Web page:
Date: April 5th, 2003
Article by: Nathan Glentworth
(Owner, Head Editor & Hardware Reviewer)
Product was donated by: OCZ Technology
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Throughout the ram testing, I used exactly the same components with the
only variance being the ram itself. The ram I am putting the OCZ memory
against a 512meg sample of Crucial PC2700 DDR333 and a 512Meg sample of
Mushkin PC3200 DDR400.
The testbed is comprised of:
Intel P4 2.4Ghz with 533Mhz FSB
Via P4PB Ultra Motherboard with Factory Bios
Ati All-in-Wonder 9700pro
Memory set at DDR400 unless testing the DDR333 from Crucial
512meg sample of OCZ PC3500 DDR433 or 512meg sample of Mushkin PC3200
DDR400 or 256Meg sample of Crucial PC2700 DDR333
Windows 2000pro SP3
Via Hyperion 4.46 Drivers
Testing procedures will entail benchmarking the memory at "By SPD" setting, which is governed by the rams onboard settings and the other
test will be to override the BIOS to CAS2 memory latency settings. The
OCZ will also be tweaked further with tighter memory timings which I will
state during the specific benchmarking. In order to test the memory at
maximum stability, the memory voltage was bumped all the way up to 2.8
volts to eliminate any power problems.
In this review, I will not be overclocking this memory and will be keeping
at stock values other than the memory latency settings and the settings
controlled by the rams onboard EPROM ram timing controller. You may ask
"why are you not overclocking?". Well, overclocking today is
dependent on many parameters such as cooling, CPU used, quality of power
supply, motherboard and motherboard chipset, PCI devices, bios etc...
I could go on and on. Having someone buying a product basing their purchase
on my findings and not being able to replicate the performance numbers
at home really makes me feel guilty and responsible. Nevertheless, when
you compare the overclocking population to the mainstream "non-overclocking"
population, the mainstream represents the majority of computer owners
in the world today. Don't get me wrong, I am an overclocking junkie, but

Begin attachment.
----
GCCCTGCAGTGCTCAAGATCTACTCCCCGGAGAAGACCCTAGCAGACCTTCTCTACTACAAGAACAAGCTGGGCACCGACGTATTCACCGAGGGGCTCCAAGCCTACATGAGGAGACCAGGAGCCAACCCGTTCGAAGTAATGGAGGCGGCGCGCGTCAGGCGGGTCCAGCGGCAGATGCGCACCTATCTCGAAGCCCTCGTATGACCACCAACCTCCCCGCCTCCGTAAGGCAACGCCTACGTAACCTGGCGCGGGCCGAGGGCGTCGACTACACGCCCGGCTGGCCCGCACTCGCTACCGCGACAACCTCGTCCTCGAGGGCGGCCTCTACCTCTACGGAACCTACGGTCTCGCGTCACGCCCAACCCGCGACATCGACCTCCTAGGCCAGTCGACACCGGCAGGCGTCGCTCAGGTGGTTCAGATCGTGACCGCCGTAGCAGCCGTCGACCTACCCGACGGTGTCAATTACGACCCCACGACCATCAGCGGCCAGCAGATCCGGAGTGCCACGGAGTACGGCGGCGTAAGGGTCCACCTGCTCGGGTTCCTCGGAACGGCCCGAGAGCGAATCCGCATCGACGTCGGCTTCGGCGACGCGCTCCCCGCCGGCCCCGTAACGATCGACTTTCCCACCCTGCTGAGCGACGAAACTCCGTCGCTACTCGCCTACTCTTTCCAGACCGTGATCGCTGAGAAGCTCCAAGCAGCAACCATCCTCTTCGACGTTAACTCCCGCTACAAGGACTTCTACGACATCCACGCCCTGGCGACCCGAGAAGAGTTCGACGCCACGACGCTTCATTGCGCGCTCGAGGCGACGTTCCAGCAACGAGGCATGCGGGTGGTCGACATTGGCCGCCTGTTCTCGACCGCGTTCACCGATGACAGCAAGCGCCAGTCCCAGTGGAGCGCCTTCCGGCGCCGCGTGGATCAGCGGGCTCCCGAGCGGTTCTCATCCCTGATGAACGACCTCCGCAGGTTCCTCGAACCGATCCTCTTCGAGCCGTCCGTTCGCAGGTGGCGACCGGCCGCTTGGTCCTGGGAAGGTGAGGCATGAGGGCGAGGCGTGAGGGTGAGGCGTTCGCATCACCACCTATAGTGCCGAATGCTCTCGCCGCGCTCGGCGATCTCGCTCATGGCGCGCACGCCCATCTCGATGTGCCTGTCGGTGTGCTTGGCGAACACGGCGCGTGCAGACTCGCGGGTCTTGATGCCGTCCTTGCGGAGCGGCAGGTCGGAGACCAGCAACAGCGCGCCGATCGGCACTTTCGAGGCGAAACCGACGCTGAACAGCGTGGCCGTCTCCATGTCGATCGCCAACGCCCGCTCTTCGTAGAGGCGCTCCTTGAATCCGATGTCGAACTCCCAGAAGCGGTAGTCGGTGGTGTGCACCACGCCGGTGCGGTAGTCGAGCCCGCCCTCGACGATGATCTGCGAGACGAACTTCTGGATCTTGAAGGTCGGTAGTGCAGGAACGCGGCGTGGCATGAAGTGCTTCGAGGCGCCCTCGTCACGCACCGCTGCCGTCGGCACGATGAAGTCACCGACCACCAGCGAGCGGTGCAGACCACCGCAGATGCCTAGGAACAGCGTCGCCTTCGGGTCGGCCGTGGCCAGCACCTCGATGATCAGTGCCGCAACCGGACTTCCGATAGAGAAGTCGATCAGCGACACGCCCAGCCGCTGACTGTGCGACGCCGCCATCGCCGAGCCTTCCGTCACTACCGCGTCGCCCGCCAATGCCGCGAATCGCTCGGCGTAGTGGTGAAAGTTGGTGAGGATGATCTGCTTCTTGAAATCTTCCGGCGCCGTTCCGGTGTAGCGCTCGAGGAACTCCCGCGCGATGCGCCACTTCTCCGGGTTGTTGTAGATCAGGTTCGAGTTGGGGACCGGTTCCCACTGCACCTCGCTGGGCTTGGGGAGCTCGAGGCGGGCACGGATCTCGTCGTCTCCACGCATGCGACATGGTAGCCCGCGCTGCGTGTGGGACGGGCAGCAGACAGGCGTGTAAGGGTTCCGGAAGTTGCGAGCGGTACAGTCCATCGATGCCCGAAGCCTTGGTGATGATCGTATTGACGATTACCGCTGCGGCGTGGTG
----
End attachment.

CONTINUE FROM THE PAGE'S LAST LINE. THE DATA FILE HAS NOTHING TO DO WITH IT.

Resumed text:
I can't be responsible for you "the reader" not being able to
duplicate the performance at home. With that out of the way, lets put
the modules to the test....
For benchmarking, I used two programs. One is SiSoft SANDRA 2002 Professional
"Memory Bandwidth" and the second is Madonion.com's PCMARK 2002
(Free Edition) focusing on the "Memory Score". Further on, I
will be benchmarking the OCZ exclusively to show you how tightening up
your memory settings will help your scores in 3dMark2001 and 2003.
SiSoft SANDRA Memory Bandwidth Module (Settings: By SPD)
Starting off, I benchmarked the OCZ memory using it's "By SPD"
memory timing. Everything ran smoothly and no instability was noted. Some
people will be thinking "It's timings are set to stock values, of
course it is stable". But, you have to remember that finding a stick
of DDR400 ram that is stable even at stock speeds can be a chore and only
a few are capable of it without ANY instability. Next off is the Mushkin
As you can see, the Mushkin pulled off a better result than the OCZ at
stock values. The stock CAS latency of the Mushkin is 2.5 when the OCZ's
is set at CAS2. Now this looks like a win for Mushkin even when the OCZ
is stock supposed to be faster due to its faster stock CAS2 latency setting.
BUT, even at stock settings, the Mushkin memory was having some stability
problems and some minor hiccups during normal computer use. Even though
it has a higher bandwidth, the Mushkin in my mind was beaten by the OCZ.
Stability is paramount and if a component seems to have a higher bandwidth,
it should utilize that increase in bandwidth without any instability.
And for comparative purposes, I threw in a benchmark of the Crucial DDR333.